2014 Reviews
January 1, 2014

LexiconMax Barry
Lexicon (Penguin Press 2013) is the story of Emily Ruff, a 16-year-old runaway living on the streets of San Francisco, making a tenuous living fleecing tourists with three-card Monte. Impressed by her natural ability to persuade her marks to keep playing, Emily is recruited to attend an exclusive school outside Arlington, Virginia, where students learn to use language to manipulate others. Graduates are called “poets” for their ability to exploit the power of words. Emily learns that people can be classified by personality types, and that there are specific powerful words that can be used to control each of the 228 psychographic categories. Emily does well in school, though she has trouble following the rule not to “practice” on other students, until she commits the cardinal sin of falling in love, thus making herself vulnerable to another. Expelled from school, Emily is exiled to Broken Hill, Australia, a dusty town in the middle of nowhere. Meanwhile, Wil Parke is kidnapped from an airport by two men who claim he is an “outlier” immune to mind control. Wil has no idea what the men are talking about, but realizes they are prepared to do just about anything to evade their enemies, the poets. This satirical thriller explores themes of identity, privacy, and the prevalence of data collection in the modern world.

If You Were HereAlafair Burke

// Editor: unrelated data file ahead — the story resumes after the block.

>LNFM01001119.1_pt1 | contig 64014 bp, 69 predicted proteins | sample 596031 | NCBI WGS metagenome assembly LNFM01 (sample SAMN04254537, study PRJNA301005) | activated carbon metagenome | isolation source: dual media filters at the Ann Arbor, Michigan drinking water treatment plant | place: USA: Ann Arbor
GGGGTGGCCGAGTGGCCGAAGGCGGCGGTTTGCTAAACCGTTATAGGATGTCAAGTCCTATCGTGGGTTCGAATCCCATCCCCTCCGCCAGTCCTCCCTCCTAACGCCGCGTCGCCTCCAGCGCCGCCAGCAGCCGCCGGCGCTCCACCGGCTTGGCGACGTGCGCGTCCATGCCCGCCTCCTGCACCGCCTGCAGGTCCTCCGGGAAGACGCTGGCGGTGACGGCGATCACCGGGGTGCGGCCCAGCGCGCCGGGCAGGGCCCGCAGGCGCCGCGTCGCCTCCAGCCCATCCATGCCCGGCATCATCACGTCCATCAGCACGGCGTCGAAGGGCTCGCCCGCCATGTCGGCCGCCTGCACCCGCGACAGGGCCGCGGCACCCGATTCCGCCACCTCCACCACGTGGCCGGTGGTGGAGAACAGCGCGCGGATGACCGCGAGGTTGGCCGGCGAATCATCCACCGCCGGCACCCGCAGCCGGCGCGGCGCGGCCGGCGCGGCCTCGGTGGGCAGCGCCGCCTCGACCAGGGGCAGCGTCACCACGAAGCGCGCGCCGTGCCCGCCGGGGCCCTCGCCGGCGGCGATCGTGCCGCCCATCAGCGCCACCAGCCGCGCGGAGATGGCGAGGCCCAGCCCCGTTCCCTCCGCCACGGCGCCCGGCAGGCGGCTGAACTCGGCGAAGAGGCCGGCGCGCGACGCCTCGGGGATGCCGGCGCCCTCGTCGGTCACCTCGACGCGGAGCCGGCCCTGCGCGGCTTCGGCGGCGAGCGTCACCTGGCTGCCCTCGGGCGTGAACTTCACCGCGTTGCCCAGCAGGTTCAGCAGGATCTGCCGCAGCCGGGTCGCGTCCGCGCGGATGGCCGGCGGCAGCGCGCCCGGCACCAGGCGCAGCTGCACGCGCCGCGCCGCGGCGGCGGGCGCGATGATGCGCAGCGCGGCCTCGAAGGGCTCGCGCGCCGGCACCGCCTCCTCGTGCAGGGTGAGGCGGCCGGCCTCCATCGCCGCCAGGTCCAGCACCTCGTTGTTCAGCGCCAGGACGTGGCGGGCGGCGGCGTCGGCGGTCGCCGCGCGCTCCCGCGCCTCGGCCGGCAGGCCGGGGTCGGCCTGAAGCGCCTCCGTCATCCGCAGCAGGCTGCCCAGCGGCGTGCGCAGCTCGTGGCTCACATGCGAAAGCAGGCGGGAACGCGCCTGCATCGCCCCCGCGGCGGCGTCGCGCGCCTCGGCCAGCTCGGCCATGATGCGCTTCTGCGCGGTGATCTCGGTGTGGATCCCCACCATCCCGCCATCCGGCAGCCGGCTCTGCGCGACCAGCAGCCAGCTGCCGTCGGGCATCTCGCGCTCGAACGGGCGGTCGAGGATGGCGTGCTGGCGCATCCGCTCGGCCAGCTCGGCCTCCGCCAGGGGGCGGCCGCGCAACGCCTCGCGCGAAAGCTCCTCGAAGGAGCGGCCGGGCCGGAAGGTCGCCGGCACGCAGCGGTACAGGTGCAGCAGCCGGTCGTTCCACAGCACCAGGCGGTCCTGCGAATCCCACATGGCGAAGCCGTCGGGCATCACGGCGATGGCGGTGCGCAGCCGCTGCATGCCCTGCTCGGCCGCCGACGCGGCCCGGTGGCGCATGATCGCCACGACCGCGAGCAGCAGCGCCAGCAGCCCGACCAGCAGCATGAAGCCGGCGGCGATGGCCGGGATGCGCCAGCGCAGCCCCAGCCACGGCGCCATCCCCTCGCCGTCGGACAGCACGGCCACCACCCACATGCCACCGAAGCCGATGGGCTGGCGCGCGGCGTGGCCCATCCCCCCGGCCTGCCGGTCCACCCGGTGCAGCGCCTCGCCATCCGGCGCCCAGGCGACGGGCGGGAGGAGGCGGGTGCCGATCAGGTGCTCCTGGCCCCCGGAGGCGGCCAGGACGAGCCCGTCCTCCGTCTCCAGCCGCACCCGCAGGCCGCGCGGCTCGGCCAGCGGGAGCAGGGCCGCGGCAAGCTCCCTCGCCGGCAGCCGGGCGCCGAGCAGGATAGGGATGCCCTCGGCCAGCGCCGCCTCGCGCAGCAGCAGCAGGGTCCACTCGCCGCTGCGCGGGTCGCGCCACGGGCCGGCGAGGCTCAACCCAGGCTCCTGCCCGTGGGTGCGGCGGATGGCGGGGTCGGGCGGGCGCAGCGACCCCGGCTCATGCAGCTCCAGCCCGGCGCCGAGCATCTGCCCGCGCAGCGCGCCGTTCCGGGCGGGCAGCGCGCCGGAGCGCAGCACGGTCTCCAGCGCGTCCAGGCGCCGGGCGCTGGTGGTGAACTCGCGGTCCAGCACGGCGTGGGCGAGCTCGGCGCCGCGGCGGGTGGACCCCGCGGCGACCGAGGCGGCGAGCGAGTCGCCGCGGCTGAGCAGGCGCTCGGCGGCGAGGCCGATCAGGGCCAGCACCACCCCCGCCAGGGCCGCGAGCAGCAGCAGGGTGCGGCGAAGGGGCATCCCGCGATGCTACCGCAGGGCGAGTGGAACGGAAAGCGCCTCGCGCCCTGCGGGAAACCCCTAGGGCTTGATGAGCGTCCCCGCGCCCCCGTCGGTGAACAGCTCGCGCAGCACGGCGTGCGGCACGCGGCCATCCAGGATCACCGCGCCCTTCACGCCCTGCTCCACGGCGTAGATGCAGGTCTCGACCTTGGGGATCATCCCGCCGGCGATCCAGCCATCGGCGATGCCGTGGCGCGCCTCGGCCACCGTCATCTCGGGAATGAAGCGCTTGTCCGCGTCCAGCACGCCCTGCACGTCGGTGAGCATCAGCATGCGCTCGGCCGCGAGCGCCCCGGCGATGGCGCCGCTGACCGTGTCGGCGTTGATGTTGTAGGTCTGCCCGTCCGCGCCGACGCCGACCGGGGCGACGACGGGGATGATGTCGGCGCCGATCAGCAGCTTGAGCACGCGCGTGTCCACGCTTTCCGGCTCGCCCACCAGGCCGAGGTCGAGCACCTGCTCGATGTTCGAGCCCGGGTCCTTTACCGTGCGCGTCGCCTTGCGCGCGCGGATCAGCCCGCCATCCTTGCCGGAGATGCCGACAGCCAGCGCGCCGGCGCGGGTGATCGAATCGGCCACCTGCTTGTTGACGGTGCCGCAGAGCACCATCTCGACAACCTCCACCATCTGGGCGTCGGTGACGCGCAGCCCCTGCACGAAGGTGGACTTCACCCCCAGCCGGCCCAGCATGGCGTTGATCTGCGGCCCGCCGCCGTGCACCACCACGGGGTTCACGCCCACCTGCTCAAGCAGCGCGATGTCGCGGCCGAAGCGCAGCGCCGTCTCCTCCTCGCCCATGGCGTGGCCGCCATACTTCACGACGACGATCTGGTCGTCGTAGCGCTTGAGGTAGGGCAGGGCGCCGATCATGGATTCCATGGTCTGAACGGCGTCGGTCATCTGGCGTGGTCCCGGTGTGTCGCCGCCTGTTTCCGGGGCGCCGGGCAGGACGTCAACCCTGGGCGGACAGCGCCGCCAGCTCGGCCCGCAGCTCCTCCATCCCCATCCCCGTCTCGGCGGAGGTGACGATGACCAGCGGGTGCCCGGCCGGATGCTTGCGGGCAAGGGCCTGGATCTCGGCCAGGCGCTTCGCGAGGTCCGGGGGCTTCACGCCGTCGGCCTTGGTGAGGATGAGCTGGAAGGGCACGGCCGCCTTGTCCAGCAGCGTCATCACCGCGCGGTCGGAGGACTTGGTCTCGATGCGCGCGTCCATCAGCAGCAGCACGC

If You Were Here (Harper 2013) features McKenna Jordan, a former assistant district attorney whose career ended when she falsely accused Officer Scott Macklin of planting a weapon at the scene of a fatal shooting. Ten years later, McKenna writes an article about the case for the news magazine she works for, triggering an unexpected request for a book proposal. When a mystery woman rescues a teen who fell onto the subway tracks, McKenna tracks down a woman who filmed it on her cell phone, hoping to stretch the story enough to give herself time to work on the book proposal. Examining the video, McKenna is shocked to recognize her old friend Susan Hauptmann, who disappeared without a trace a decade earlier. McKenna visits Detective Joe Scanlin, the cop who handled Susan’s case, who admits that personal problems prevented him from giving the case his full attention, and promises to look into the case file. McKenna’s husband Patrick, a West Point classmate of Susan, insists that the blurry face in the video doesn’t look anything like Susan. He tries to persuade McKenna not to begin another wild goose chase, afraid McKenna will fall back into the morass of depression and alcohol that consumed her when Susan vanished. Interspersed with McKenna’s efforts to trace the mystery woman are pages from her book proposal reexamining the evidence and suppositions that led her to believe Macklin shot an unarmed young black man. This character-driven thriller is well-plotted and suspenseful.